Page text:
They have to. Don’t they?

(Beth Fowler is the author of the fast-paced YA Novel Ken’s War)

Authors interested in exchanging books for review can contact Beth via this blog.

Ken's War - a fast-paced books for teens and young adults.

Ken’s War – a fast-paced books for teens and young adults.

ATCs become Palm-sized Writing Prompts

ATCs Writing Prompts

ATCs Writing Prompts

I was asked to lead a writing group in a session of creative prompt-inspired writing. I am also an artist……..I created a bunch of Artist Trading Cards (known as ATCs in the art world).

Attendees at the writers’ group will get to choose an ATC (or two or three) – or it will choose them – and write whatever the munchkin-sized, original pieces of art bring to mind. We’ll spend 30 minutes writing, then 30 minutes sharing what we wrote.

Writers may keep the ATCs if they want to.

Neat, huh?

Nicest Non-rejection Rejection and Then Some

Read this “no thanks” I got on my query from FinePrint Literary Management:
Thanks for writing to me about your work.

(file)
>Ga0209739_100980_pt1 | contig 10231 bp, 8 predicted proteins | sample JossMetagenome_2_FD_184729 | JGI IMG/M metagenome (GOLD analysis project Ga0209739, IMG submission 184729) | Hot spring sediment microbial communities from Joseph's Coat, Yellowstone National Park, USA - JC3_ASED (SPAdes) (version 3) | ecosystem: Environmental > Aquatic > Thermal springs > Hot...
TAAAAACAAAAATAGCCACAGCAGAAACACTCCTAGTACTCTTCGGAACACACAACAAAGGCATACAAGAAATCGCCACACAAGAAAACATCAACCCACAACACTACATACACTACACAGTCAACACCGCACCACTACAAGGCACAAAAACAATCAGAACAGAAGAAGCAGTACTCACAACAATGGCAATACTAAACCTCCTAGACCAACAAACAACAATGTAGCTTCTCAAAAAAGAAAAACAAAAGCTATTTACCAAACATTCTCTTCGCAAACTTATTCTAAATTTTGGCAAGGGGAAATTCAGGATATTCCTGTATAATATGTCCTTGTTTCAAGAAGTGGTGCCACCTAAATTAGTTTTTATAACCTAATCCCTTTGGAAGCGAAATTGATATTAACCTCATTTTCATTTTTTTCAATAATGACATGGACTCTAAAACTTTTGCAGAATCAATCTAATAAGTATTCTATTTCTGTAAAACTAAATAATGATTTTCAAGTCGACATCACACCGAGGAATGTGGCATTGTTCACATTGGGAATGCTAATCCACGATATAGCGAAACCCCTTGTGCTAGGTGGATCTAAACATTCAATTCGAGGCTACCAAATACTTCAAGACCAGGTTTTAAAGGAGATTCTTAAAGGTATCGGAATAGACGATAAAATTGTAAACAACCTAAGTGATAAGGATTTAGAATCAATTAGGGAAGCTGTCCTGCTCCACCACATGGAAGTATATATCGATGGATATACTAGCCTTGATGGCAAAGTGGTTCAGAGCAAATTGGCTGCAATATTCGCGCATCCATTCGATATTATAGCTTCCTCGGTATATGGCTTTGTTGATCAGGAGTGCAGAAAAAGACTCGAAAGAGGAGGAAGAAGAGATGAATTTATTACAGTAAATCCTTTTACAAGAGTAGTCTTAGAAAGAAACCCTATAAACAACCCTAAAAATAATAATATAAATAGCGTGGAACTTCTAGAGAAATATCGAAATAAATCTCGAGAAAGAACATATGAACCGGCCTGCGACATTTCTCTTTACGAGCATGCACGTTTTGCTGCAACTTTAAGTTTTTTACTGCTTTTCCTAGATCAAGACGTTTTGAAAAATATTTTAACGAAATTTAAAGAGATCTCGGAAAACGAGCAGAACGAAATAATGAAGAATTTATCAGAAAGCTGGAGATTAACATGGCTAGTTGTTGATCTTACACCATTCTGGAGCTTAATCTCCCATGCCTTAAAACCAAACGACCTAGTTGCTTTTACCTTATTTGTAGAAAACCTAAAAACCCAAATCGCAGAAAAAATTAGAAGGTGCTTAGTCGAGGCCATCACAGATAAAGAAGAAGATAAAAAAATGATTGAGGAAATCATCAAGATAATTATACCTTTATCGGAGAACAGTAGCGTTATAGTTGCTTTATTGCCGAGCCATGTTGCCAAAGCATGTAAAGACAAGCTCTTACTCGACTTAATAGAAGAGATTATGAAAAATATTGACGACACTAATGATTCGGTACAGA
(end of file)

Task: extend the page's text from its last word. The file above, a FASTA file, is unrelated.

I’m sorry, this is a pass for me.

Right now my list is very full, and I’m fortunate that business
is very good so I have to pass on projects that are not only
good and publishable but ones I really like. That’s a good
problem for me, but it just stinks from the writer’s
viewpoint, yes indeed it does.

I strongly encourage you to query widely. Other agents have more wiggle room
on their lists and are able to take on more than I can.

Please think of this as redirection to another agent, not rejection.

Very best wishes to you!

Janet Reid
FinePrint Literary Management

help on query letters-

my blog:

my website:

Wasn’t that nice of her to write a gracious rejection and include helpful links?

About my published YA novel Ken’s War: As the conflict in Vietnam escalates, army brat Ken finds himself in Japan when his hot-headed dad, Captain Paderson, is suddenly deployed to a remote post there. Culture clash is one of the many sucker punches that knocks Ken’s world upside down. He struggles as his assumptions about friends and enemies, loyalty and betrayal, and love and manipulation are fractured. An army misfit, a Japanese girl and a martial arts master play unforgettable roles in Ken’s rocky journey in this coming-of-age story.